05 May 2008
Although I’ve come to think capital punishment wrongheaded, I welcomed the decision to uphold lethal injection. The death penalty is not a simple matter of justice or injustice. As Avery Cardinal Dulles argued in First Things a few years ago, the consistent teaching of the Catholic Church has affirmed capital punishment. In his considered judgment (and when is his judgment not considered), “to vindicate the order of justice and to sustain the moral health of society and the security of innocent people against potential criminals it may be appropriate to punish certain crimes by death.” Clearly, from a Catholic perspective, capital punishment is not like abortion or racism. It’s not intrinsically evil, and its use is not, on its face, a sign of a deeply unjust society.
Acknowledging the moral legitimacy of the death penalty is important, because the rhetoric of a “consistent ethic of life” tends toward a simplistic view that makes our bishops, priests, and leaders seem morally untrustworthy. You don’t need to be a rocket scientist to see that condemning the death penalty as a “violation of human dignity” involves making no distinction between guilt and innocence, a failure of moral reasoning that is rightly repugnant to any well-formed conscience. The same line of reasoning will cause us to reject any and all uses of lethal forces for the protection of the common good from assault. It’s a conclusion that troubles anyone who has a sense of civic responsibility.Yet recognizing that capital punishment is morally permitted does not rule out a practical judgment that it ought to be set aside.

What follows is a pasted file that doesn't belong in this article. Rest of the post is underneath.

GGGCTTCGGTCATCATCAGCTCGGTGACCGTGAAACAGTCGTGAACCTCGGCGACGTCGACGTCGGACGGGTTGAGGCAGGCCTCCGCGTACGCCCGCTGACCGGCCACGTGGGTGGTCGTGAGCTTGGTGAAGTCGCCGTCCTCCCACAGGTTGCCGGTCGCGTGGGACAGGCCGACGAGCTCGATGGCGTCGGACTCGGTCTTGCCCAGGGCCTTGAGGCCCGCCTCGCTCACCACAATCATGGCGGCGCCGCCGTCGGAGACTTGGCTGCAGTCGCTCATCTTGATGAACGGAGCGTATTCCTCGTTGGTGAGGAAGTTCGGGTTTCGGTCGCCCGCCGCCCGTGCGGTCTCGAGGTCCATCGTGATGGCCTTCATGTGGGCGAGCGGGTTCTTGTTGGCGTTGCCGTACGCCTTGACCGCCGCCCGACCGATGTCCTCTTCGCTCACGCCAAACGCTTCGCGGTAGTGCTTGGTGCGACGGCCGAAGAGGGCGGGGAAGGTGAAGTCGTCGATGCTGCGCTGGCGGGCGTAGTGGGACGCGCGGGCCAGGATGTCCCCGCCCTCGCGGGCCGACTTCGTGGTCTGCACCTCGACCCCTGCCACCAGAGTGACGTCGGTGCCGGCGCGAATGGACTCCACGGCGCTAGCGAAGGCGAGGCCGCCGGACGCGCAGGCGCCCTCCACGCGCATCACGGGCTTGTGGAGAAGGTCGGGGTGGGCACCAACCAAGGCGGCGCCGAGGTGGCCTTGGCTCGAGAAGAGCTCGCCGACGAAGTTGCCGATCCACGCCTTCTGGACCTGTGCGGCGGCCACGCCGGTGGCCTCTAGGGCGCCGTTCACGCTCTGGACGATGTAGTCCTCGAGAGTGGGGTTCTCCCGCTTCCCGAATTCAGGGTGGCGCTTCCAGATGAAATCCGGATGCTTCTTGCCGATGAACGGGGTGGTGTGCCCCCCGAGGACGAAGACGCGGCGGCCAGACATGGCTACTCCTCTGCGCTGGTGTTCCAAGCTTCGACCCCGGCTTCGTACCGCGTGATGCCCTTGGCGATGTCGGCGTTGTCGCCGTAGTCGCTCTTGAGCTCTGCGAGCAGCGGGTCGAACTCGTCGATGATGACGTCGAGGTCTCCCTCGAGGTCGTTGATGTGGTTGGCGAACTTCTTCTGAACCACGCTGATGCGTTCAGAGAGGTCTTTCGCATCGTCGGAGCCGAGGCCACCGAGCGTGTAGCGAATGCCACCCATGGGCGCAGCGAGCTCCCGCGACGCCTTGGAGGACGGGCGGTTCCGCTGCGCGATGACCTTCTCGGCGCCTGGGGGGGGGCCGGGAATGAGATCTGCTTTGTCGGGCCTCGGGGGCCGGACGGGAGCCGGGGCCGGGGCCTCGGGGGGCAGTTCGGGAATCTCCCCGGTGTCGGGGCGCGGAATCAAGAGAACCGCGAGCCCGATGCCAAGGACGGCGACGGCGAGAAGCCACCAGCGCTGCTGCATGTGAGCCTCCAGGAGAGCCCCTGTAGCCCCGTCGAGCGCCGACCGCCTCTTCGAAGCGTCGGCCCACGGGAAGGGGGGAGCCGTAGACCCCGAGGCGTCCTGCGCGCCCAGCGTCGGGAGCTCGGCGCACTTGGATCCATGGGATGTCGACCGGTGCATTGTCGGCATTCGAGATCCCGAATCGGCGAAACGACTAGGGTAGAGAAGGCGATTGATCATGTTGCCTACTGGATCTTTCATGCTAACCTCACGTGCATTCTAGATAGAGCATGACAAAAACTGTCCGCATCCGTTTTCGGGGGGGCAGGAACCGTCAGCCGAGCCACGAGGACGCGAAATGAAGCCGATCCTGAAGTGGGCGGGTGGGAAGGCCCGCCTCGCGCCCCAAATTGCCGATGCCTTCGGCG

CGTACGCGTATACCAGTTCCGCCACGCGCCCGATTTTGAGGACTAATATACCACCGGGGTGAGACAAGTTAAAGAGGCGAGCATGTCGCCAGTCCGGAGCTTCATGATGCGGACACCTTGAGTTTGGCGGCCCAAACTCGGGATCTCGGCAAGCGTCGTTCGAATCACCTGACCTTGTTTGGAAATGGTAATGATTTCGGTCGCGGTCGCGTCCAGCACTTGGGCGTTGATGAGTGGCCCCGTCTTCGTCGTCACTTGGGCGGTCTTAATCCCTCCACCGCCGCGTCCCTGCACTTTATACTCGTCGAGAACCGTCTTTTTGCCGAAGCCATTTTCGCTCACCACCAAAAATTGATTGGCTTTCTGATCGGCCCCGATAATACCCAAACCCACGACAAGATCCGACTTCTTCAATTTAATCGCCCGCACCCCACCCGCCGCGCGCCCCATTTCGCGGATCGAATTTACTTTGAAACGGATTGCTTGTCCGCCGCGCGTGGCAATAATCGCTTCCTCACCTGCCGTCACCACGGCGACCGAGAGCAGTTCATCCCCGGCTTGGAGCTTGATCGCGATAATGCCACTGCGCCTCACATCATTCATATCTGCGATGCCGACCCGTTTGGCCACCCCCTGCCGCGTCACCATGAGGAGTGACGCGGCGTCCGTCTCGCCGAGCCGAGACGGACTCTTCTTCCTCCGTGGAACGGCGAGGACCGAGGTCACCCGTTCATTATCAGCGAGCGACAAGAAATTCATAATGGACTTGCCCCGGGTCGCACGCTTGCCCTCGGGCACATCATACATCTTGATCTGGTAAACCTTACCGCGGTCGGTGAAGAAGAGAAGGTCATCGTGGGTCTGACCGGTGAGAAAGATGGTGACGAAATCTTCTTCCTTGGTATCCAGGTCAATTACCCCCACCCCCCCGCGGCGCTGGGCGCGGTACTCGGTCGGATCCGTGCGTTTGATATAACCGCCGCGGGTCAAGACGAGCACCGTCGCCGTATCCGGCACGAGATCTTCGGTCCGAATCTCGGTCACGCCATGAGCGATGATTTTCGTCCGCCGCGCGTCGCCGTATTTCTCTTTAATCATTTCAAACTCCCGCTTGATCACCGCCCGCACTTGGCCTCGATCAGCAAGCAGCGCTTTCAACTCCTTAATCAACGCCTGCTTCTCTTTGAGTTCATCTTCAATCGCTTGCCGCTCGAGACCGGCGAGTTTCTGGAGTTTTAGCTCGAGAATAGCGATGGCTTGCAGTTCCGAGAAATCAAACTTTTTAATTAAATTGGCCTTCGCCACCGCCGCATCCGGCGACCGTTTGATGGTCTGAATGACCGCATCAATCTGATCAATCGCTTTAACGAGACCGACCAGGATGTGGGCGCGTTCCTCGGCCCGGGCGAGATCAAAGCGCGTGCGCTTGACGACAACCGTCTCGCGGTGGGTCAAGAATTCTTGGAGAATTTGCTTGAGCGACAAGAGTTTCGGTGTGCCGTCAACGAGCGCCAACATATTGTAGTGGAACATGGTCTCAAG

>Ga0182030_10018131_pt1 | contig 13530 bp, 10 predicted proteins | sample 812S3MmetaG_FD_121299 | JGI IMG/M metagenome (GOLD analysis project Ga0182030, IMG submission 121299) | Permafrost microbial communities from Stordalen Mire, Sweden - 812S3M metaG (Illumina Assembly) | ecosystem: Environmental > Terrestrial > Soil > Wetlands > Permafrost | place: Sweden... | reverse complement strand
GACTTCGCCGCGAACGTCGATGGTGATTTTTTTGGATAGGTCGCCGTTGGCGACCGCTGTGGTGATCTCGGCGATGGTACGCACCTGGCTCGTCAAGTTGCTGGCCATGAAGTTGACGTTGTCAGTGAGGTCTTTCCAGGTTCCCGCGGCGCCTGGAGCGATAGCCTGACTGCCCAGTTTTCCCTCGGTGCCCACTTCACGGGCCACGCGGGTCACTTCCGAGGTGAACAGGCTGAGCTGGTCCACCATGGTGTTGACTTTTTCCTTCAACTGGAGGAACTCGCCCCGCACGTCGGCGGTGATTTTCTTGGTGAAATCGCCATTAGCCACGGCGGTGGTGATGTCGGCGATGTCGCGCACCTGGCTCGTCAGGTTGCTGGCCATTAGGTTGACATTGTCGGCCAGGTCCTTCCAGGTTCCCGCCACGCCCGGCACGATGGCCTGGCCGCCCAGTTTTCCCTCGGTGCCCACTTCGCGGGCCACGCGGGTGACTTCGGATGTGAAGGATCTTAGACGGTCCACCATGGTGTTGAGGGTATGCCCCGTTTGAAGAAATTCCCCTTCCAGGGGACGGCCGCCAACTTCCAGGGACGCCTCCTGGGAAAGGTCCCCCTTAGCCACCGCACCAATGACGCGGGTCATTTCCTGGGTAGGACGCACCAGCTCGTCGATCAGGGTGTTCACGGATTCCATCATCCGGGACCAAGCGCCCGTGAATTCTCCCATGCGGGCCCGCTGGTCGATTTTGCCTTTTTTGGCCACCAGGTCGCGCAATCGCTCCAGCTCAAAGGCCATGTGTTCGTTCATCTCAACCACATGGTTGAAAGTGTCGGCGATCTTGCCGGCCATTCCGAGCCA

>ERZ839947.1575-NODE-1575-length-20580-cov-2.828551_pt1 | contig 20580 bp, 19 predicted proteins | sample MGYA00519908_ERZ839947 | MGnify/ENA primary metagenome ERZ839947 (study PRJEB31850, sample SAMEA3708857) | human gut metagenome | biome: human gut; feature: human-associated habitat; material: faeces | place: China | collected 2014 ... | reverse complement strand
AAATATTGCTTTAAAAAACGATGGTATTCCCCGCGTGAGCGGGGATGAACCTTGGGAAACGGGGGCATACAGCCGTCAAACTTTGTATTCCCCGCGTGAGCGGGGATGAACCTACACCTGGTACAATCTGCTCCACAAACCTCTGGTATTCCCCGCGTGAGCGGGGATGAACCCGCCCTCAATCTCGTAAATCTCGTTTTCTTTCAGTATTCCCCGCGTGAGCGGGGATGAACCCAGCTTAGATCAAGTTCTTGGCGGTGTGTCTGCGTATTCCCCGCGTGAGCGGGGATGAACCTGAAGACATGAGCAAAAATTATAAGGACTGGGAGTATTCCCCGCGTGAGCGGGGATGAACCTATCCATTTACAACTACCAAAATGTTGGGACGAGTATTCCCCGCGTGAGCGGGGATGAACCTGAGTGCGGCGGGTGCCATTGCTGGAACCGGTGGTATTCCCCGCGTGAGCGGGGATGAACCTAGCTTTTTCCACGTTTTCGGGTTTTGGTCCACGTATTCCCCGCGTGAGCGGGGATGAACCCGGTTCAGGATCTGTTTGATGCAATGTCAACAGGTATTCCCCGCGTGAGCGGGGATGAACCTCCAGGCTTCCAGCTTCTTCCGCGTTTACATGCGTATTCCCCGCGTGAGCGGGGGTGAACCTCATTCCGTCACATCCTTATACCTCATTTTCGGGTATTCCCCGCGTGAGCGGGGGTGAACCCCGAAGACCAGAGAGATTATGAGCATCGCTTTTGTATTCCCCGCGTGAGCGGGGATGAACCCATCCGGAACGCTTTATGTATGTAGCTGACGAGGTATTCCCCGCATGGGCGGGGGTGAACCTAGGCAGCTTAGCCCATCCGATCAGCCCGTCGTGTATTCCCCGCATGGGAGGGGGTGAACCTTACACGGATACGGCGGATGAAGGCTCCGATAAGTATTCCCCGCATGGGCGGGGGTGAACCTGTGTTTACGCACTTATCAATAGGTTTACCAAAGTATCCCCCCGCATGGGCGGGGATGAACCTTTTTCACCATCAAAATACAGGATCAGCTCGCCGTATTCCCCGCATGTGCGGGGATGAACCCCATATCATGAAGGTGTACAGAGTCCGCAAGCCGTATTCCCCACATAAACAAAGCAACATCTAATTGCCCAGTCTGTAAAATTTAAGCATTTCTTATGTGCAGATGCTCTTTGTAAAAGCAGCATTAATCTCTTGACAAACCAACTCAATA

I recommend the entire article. Go read it.
But so much has happened! So much to talk about! I've got a whole list of articles marked for reading and reflecting.
First up: British literary critic Terry Eagleton explains a little bit about what's behind this name “Žižek” that's been popping up on all the theology blogs. (It reminds me of 2004, when everyone was talking about the Arcade Fire, but it took me about a year to get around to listening to them, so I just had no idea what was going on.) What's the big deal? Eagleton probes beneath the funny stories:
“There are two jokes in particular that are, so to speak, on the Žižekian reader. The first I have just touched on: Žižek looks like a fun read, and in many respects is so; but he is also an exceptionally strenuous thinker reared in the high traditions of European philosophy. The second is that Žižek is not a postmodernist at all. In fact, he is virulently hostile to that whole current of thought, as this latest book illustrates. If he steals some of the postmodernists’ clothes, he has little but contempt for their multiculturalism, anti-universalism, theoretical dandyism and modish obsession with culture. In Defense of Lost Causes is out to challenge the conventional wisdom that ideologies are at an end; that grand narratives have slithered to a halt; that the era of big explanations is over, and that the idea of global emancipation is as dead in the water as the former proprietor of the Daily Mirror.”
Sounds like the sort of thing I'll have to get to in five or ten years. Maybe these guys will have finally killed post-modernism by then.